Elections past and present

Even when free and fair, elections can be messy

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It was 1994, and we were final year students of Dhaka University. At that time, BNP was in power, following a mass upsurge in 1990 that ousted General Ershad who had been ruling the country illegally since 1982. We can’t remember why I, and many of my batch-mates and friends, could not exercise the right to franchise in the general elections held on February 27, 1991 following Ershad’s exit -- whether it is because of not updating the voters’ list due to time limitations or that we did not care about much, although we also had  a combined role in the mass upsurge.

So, the 1994 Dhaka mayoral polls were something that we were included in in the voters’ list. At that time, I was the Dhaka University correspondent for an English daily and, on election day, was assigned to cover some polling stations in the older parts of the capital. Before I started my assignment, I went to Dhaka University Laboratory School, the designated polling station for residents of Masterda Surya Sen Hall, of which I was a resident, and some other residential halls of the university, to cast my vote.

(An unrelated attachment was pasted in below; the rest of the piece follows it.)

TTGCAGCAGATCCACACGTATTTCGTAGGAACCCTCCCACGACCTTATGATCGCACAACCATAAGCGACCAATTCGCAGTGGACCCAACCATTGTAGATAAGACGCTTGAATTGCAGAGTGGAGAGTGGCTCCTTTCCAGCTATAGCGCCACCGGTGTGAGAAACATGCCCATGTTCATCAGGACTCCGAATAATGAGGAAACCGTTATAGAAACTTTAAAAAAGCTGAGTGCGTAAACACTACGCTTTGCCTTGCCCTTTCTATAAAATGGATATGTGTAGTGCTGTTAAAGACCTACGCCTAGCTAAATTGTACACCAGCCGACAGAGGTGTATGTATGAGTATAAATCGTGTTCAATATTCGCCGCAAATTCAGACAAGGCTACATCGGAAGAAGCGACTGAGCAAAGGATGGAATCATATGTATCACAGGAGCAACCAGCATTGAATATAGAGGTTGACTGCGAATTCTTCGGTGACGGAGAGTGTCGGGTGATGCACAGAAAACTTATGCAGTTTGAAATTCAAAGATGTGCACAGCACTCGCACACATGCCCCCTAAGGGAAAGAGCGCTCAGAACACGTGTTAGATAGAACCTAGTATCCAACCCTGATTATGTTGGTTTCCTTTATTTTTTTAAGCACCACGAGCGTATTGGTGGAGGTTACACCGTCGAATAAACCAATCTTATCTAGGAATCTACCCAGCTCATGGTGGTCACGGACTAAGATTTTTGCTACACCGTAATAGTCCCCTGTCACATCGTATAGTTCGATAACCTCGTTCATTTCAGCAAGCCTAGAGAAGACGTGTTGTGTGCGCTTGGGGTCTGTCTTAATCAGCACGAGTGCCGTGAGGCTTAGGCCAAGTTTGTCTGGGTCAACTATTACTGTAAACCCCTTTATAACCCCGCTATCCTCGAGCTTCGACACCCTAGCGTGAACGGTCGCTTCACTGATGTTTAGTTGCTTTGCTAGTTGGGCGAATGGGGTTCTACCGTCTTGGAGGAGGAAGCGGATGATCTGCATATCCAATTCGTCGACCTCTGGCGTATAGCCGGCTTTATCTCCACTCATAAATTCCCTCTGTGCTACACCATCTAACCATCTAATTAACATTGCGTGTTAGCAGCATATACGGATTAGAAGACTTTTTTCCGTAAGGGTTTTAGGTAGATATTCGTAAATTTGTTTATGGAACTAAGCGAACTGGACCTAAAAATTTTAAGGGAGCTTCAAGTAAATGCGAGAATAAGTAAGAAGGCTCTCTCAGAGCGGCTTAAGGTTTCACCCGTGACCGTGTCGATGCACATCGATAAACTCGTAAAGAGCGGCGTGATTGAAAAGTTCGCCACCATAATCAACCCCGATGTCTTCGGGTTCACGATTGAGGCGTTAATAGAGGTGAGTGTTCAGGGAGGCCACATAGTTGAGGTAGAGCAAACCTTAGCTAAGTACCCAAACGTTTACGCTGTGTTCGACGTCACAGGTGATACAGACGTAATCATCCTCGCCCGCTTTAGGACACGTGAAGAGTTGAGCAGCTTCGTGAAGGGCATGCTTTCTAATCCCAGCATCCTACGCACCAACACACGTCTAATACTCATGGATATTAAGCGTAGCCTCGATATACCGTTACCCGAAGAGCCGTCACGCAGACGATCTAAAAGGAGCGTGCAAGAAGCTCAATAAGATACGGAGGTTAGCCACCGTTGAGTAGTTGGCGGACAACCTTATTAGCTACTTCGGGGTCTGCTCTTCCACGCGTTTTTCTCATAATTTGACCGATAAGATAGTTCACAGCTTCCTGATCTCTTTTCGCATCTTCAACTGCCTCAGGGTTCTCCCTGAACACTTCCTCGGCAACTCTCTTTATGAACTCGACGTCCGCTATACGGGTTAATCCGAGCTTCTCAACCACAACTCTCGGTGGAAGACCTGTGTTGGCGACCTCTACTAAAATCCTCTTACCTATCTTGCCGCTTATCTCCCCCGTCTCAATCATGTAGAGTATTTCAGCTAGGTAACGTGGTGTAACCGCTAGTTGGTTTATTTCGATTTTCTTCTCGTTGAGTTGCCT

Soon after I entered the polling room, I found a messy situation. The entire polling station was occupied by the ruling BNP’s student wing Jatiyatabadi Chhatra Dal leaders and activists, and common students were being compelled to vote on ballot papers in front of them.

When my turn came, I got two ballot papers: One for the mayoral post and one for ward commissioner (which is now called “councillor”). The designated JCD leader for that room, a senior resident of my hall and also a secretarial post holder of my hall’s students’ union, told others that I may cast my vote secretly as he thought I, being a journalist already, would vote neither for BNP nor Awami League (at that time local body elections were not political, but major parties would unofficially field their mayoral candidates. Mirza Abbas was BNP’s candidate and Mohammad Hanif for Awami League).

“He (I) is a journalist, so he will vote for the Communist Party, let him go to the curtain covered place,” I heard him telling others.

His prediction was partially correct. I had voted for the Communist Party candidate for the commissioner post, but for Awami League in the mayoral post as, by that time, I was a strong follower of Shaheed Janani Jahanara Imam who had launched a movement for trial of war criminals, and her call was to vote for Mohammad Hanif to strengthen the movement.

Since then I couldn’t vote in any major local government or general elections as, in most cases, I had to be engaged either in reporting or managing reporting teams. My experience in exercising the right to franchise by myself is limited to some associations’ elections, like the Dhaka Reporters’ Unity and Jatiya Press Club. These are very marginal elections  and the mass people are not very interested, as those apparently matter only to the community.

But, a recent community election drew much attention among the masses. Yes, the engagement of celebrities made the election somewhat interesting, but there are other factors, too.

Perhaps, this was one election of interest where, primarily, we did not see any interference from those who made it regular practice almost on every occasion, especially in case of trade bodies.